But when a boy is knifed to death on the high street and a police appeal for witnesses draws only silence, Harri decides to start a murder investigation of his own. In doing so, he unwittingly endangers the fragile web his mother has spun around her family to try and keep them safe.
Snowdrops, A. D. Miller
The Sense of Ending, Julian Barnes
Tony Webster and his clique first met Adrian Finn at school. Sex-hungry and book-hungry, they would navigate the girl-less sixth form together, trading in affectations, in-jokes, rumour and wit. Maybe Adrian was a little more serious than the others, certainly more intelligent, but they all swore to stay friends for life.
Now Tony is in middle age. He’s had a career and a single marriage, a calm divorce. He’s certainly never tried to hurt anybody. Memory, though, is imperfect. It can always throw up surprises, as a lawyer’s letter is about to prove.
The Sense of an Ending is the story of one man coming to terms with the mutable past. Laced with trademark precision, dexterity and insight, it is the work of one of the world’s most distinguished writers.
Jamrach’s Menagerie, Carol Birch
London, 1857: after surviving an encounter with an escaped tiger on the streets of Bermondsey, nine-year-old Jaffy stumbles into a job for its owner, the wild animal collector, Mr Jamrach. Commissioned by Jamrach to find and collect a sea dragon, Jaf soon joins a ship bound for the South Seas, and so begins a wonder-filled voyage of discovery. But when things start to go awry, Jaf’s journey becomes a fight for survival which will push faith, love and friendship to their outermost limits.
Brilliantly written and utterly compulsive, Carol Birch’s novel evokes the smells, sights and flavours of the nineteenth century from the squalor of London to the islands of the South Seas. This historical adventure is a major literary accomplishment and will delight fans of Michel Faber and Sara Gruen.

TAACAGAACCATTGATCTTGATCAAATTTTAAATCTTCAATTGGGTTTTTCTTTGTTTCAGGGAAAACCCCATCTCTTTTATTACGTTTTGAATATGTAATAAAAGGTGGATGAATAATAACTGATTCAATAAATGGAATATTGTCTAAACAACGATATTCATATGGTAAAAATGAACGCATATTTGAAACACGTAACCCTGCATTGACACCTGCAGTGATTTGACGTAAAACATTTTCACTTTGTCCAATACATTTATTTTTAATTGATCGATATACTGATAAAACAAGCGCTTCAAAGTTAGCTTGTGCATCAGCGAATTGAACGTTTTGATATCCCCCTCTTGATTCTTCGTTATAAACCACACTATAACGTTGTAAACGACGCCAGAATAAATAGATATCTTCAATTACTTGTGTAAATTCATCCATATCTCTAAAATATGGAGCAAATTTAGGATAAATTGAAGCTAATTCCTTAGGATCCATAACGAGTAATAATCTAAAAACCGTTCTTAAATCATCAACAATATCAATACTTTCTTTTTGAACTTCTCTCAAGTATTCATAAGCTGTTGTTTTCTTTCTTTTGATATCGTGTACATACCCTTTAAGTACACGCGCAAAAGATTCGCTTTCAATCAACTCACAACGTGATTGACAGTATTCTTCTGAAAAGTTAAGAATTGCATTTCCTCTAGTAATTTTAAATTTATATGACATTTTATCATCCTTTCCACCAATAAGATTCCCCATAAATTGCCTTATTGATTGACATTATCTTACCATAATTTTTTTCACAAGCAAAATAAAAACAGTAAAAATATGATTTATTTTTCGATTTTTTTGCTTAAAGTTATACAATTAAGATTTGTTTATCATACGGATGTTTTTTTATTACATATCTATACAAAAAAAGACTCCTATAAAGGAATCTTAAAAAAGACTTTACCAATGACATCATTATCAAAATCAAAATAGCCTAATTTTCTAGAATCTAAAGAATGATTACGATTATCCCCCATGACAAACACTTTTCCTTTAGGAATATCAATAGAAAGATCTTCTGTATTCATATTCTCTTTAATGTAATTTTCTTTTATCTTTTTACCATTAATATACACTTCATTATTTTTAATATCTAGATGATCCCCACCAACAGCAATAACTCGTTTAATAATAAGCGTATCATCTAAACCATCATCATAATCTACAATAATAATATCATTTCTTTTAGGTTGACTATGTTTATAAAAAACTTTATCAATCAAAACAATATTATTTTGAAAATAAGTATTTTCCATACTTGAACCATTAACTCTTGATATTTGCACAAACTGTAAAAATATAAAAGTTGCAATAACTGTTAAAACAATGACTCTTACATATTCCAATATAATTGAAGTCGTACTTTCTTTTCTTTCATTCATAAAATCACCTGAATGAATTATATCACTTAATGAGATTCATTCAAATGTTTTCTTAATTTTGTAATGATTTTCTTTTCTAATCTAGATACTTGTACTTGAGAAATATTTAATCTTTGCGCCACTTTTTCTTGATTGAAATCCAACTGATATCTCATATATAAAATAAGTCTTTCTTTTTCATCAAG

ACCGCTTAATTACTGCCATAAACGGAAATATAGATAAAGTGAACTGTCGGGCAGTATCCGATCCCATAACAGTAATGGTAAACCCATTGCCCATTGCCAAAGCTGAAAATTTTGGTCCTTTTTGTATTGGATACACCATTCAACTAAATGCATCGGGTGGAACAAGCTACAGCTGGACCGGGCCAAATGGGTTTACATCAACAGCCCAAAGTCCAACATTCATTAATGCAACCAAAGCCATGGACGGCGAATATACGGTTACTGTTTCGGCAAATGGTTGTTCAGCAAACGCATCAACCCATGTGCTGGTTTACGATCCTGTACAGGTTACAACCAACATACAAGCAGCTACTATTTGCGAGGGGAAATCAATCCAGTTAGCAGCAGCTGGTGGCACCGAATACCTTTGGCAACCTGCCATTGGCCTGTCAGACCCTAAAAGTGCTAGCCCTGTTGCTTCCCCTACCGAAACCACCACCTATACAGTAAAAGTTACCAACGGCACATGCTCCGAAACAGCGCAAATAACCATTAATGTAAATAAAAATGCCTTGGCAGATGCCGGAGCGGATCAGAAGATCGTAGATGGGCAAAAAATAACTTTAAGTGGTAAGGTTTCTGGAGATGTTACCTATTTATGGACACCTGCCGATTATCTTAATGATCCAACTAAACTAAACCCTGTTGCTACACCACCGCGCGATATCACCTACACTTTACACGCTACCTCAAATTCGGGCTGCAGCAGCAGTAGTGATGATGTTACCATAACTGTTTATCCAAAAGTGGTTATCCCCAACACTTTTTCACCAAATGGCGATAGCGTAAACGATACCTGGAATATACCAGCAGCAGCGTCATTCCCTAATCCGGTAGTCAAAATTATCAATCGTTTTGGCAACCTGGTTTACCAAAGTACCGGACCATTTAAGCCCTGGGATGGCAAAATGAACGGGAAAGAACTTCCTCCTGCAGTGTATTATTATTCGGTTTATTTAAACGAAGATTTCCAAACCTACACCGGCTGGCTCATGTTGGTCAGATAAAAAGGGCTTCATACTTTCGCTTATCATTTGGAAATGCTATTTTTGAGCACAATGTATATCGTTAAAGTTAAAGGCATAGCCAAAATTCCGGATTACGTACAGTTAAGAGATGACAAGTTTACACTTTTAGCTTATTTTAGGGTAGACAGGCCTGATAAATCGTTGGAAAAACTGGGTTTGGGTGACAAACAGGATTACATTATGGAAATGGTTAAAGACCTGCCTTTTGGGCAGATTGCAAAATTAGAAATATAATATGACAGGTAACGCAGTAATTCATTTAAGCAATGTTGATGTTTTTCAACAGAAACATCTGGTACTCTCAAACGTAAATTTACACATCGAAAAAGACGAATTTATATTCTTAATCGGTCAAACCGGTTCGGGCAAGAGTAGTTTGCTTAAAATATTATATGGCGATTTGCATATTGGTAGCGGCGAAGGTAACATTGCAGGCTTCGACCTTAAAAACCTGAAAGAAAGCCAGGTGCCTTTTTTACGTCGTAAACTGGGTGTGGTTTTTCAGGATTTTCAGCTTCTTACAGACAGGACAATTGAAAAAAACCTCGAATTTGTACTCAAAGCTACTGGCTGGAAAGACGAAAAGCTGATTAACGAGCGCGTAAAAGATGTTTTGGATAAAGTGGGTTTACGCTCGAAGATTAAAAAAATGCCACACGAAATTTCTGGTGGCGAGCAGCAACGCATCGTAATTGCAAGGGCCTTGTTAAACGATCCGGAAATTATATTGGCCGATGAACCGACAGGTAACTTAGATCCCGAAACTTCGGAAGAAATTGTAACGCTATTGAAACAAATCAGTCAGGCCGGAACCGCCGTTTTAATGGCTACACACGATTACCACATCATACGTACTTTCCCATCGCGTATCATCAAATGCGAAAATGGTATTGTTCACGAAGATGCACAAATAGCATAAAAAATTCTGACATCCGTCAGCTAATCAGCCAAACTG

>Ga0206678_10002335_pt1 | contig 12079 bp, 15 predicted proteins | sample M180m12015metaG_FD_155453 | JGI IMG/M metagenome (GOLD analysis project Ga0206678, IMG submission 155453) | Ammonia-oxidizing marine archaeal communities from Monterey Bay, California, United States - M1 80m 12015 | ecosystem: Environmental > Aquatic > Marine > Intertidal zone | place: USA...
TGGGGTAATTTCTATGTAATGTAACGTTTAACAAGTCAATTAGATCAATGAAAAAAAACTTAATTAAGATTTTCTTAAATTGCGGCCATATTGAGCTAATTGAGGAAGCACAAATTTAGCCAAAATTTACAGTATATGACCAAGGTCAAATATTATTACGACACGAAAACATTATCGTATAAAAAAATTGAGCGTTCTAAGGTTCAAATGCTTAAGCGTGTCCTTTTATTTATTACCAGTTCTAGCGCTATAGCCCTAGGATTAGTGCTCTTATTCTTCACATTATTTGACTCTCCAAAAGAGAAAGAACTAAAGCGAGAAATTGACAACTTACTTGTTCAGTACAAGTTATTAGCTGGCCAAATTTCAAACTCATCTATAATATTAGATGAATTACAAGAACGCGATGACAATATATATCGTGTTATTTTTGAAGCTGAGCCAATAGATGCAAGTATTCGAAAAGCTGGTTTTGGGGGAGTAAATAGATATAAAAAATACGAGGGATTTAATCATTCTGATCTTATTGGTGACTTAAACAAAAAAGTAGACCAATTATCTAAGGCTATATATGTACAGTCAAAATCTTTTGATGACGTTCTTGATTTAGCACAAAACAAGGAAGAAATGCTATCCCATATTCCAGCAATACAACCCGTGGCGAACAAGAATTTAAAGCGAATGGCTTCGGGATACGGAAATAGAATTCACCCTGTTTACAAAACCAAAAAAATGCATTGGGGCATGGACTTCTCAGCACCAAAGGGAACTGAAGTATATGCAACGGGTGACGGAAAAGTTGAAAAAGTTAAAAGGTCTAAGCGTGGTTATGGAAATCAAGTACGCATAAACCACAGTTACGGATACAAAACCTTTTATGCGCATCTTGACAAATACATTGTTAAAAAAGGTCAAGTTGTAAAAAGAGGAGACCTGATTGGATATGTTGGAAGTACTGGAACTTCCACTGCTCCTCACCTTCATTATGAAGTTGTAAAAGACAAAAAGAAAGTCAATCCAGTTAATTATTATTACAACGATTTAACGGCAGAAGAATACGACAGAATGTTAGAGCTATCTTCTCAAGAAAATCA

To all our local customers, I thought I would bring to your attention The Comedy Gallery, a new initiative being put on by Andrew at The Hobson Stores here in Melrose Street, Sandringham, on Thursday 11th August at 8:30 p.m. Andrew has kindly supported our store’s three book clubs by letting us use some of his chairs over the last few months.
What is this thing called love? What colour is it, and what shape? Is it sweet or savoury? Is it big or small? Like a lot of kids, Emma would really like to know. The problem is: everyone Emma asks – Mum, Dad, Grandma and Grandad – seems to have a different idea of what love is. This entertaining and ultimately touching tale of questions and answers reminds us that, for a child, the most important love is that which lies at the heart of your own family.
For the Cherub fans out there, Shadow Wave, the 12th book in the series by Robert Muchamore, is now out in paperback ($17.99). Drop in and get your copy.
Other series for teenagers with new books in store include:
- Michael Grant’s Gone, Hunger, and Lies is joined by the fourth in the series, Plague;
- The latest in Chris Morphew’s Pheonix Files series is Underground;
- The last book in the Alex Rider series, Scorpia Rising.
Our trading hours over the Easter will be as follows:
Good Friday, 22 April: Closed
Saturday, 23 April: Open 10 a.m. until 2 p.m.
Easter Sunday, 24 April: Closed
Easter Monday, 25 April: Closed
Anzac Day, 26 April: Closed
Happy Easter holiday.